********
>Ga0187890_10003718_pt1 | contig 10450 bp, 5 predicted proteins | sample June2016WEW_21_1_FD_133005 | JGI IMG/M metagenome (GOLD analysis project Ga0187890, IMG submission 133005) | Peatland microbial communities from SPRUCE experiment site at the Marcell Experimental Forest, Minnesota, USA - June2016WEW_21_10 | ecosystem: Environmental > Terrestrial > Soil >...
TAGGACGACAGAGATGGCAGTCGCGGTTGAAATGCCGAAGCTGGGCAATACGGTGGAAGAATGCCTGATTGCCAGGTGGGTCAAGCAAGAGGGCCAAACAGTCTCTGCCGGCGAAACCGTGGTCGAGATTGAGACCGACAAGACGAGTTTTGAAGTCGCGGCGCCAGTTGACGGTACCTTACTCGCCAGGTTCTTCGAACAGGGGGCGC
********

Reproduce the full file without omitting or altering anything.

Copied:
>Ga0187890_10003718_pt1 | contig 10450 bp, 5 predicted proteins | sample June2016WEW_21_1_FD_133005 | JGI IMG/M metagenome (GOLD analysis project Ga0187890, IMG submission 133005) | Peatland microbial communities from SPRUCE experiment site at the Marcell Experimental Forest, Minnesota, USA - June2016WEW_21_10 | ecosystem: Environmental > Terrestrial > Soil >...
TAGGACGACAGAGATGGCAGTCGCGGTTGAAATGCCGAAGCTGGGCAATACGGTGGAAGAATGCCTGATTGCCAGGTGGGTCAAGCAAGAGGGCCAAACAGTCTCTGCCGGCGAAACCGTGGTCGAGATTGAGACCGACAAGACGAGTTTTGAAGTCGCGGCGCCAGTTGACGGTACCTTACTCGCCAGGTTCTTCGAACAGGGGGCGC